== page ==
WorkingDirectory=/etc/openvpn
        ExecStartPre=/etc/openvpn/openvpn-bridge start
        ExecStopPost=/etc/openvpn/openvpn-bridge stop

        I confirmed that /etc/sysctl.conf had net.ipv4.ip_forward = 1

        and then rebooted

        I edited the OVPN file I created following your tutorial so that dev was set to tap

        dev tap

        and tested everything

        1. This is awesome! Thanks for providing the guide. If I understand correctly this should put the client machine on the same subnet as the rest of the local network? I have not had a chance to try it out yet but will do so when I get a chance.

          1. Gland I could help your tutorial got me most of the way there. You are correct in my case I have my internal DHCP server set to hand out addresses between 100 and 150 and the vpn hands out addresses between 51 and 61.

  4. Hello, I did the procedure to install the vpn, but at the end of my Rasp does not connect to the internet, making it unable to connect other client devices to the vpn, what can I do?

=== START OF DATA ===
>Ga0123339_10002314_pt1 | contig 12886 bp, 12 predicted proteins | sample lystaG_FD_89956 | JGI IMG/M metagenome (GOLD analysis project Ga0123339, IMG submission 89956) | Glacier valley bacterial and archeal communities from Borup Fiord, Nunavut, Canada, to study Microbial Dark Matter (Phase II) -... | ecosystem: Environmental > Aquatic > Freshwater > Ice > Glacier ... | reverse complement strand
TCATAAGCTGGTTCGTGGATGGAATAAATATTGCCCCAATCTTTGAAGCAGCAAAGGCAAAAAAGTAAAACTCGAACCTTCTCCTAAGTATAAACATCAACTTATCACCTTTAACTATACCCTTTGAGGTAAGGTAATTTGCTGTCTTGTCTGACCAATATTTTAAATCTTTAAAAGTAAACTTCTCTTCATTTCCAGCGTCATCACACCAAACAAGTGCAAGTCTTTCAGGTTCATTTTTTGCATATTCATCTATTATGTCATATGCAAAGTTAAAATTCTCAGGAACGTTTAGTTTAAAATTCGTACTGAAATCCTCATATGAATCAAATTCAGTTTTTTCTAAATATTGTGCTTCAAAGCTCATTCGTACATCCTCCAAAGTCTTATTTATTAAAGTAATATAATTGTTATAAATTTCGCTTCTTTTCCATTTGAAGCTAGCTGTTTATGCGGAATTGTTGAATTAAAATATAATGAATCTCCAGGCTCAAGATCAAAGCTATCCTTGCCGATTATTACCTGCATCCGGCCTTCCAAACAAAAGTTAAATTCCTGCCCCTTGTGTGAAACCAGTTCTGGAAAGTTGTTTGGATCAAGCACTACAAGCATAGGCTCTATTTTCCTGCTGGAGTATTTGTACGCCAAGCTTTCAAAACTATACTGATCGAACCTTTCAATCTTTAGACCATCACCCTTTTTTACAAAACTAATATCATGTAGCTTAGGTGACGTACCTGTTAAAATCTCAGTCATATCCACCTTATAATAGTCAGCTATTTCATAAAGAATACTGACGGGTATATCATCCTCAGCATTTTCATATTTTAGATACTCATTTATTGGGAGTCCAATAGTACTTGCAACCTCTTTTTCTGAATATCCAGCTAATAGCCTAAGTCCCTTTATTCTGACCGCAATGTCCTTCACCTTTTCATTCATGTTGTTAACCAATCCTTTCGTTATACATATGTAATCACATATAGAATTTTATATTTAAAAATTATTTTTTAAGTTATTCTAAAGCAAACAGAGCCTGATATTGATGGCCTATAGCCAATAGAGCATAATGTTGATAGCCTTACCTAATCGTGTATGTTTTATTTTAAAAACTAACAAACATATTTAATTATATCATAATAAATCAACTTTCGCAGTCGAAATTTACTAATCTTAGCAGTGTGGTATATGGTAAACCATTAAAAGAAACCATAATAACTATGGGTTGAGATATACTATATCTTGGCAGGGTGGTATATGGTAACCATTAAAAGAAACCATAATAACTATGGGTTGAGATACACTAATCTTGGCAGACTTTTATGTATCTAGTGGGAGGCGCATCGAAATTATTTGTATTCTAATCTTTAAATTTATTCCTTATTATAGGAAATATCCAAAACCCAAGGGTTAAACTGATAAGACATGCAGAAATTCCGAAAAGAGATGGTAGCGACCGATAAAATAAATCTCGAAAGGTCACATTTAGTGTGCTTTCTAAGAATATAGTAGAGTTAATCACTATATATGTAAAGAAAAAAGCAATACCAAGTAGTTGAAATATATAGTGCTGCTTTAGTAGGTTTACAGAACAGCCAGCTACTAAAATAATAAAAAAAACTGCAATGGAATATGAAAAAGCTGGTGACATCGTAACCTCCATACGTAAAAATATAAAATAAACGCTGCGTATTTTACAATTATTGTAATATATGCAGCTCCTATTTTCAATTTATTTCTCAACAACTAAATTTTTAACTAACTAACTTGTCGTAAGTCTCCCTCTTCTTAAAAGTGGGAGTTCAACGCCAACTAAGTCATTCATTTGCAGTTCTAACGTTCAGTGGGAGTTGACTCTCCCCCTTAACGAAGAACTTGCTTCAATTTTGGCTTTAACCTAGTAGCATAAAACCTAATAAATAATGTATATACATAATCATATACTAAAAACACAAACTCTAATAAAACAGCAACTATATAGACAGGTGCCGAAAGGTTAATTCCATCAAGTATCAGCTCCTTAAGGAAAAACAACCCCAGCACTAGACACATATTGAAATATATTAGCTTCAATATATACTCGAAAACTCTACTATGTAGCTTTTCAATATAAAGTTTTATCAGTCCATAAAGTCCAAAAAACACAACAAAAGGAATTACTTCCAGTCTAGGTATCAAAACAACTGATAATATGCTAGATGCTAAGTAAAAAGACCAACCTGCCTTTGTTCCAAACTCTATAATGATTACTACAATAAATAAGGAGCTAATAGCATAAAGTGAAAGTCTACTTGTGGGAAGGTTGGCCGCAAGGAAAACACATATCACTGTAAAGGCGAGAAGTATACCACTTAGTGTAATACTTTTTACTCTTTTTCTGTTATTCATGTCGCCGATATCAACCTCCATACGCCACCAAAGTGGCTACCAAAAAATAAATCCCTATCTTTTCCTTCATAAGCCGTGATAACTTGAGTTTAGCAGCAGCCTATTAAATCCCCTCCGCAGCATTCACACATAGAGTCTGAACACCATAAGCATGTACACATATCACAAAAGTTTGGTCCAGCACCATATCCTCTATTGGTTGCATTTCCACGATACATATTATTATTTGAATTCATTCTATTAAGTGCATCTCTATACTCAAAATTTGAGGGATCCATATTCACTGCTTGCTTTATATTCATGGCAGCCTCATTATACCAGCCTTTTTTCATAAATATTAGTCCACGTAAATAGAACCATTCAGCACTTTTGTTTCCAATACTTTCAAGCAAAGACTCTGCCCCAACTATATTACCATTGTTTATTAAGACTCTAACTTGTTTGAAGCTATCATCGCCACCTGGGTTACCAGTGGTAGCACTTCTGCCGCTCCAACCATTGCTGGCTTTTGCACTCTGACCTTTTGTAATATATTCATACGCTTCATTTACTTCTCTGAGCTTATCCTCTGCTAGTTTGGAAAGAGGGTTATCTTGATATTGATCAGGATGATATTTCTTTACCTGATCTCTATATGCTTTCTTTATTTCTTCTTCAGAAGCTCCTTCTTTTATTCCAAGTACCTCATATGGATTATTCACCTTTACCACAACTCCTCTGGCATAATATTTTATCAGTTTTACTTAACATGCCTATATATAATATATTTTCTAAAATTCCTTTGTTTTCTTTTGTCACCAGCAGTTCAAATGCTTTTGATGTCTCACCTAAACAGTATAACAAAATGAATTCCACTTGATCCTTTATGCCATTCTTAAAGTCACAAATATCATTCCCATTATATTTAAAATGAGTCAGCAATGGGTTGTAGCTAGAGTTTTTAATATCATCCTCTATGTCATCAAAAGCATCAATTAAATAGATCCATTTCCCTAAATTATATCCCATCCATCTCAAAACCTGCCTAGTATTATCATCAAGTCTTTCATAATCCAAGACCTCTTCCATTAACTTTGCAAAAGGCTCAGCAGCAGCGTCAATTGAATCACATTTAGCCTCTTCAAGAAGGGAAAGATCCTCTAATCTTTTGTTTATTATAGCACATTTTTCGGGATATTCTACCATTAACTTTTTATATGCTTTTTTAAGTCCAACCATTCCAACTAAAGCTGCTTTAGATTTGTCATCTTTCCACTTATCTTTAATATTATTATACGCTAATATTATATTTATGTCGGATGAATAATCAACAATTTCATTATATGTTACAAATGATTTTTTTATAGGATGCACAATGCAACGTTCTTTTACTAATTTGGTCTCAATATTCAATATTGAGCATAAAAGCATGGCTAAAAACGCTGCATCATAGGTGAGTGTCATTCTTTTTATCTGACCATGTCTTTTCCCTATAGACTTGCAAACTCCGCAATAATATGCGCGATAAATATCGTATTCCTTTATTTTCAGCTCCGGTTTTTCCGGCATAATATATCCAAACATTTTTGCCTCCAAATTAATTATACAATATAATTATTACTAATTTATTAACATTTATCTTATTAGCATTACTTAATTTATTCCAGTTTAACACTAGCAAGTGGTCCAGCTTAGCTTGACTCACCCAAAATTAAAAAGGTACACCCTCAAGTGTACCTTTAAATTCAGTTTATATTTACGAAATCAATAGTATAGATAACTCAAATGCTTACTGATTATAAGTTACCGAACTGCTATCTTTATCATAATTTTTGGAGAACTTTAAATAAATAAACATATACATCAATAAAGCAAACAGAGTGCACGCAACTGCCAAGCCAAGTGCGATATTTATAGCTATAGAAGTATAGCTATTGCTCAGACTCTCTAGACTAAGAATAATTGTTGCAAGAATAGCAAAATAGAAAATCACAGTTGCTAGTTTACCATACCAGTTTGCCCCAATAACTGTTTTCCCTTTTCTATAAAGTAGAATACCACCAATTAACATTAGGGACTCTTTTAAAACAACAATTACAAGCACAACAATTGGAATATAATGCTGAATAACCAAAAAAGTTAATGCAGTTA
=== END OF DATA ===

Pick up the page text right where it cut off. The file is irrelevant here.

1. Hmm…I’m not sure why you wouldn’t be able to connect after setup. Are you wired or wireless? Also during setup did you choose the right adapter, i.e. ETH0 or WLAN0? I have not run into that problem myself. You may want to re-run the setup and see if that fixes the issue.

  5. I have signed up for a vpn service and i’d like to enable that on raspberry pi using openvpn and my username/pass for that service and bind to one of their vpn servers. what is this the right way to do it using rpi so all my devices are behind a vpn?

  6. Hi, I just set this up yesterday and its awesome. But a question about the key generation. I selected 2048 bit for initial setup and the key took seconds on a raspberry pi model B not close to an hour as said by a few people. I added a new user after initial setup and it must default to 2048 bit but again it took seconds. Just wondering if it was done properly or somethings not right. Thoughts?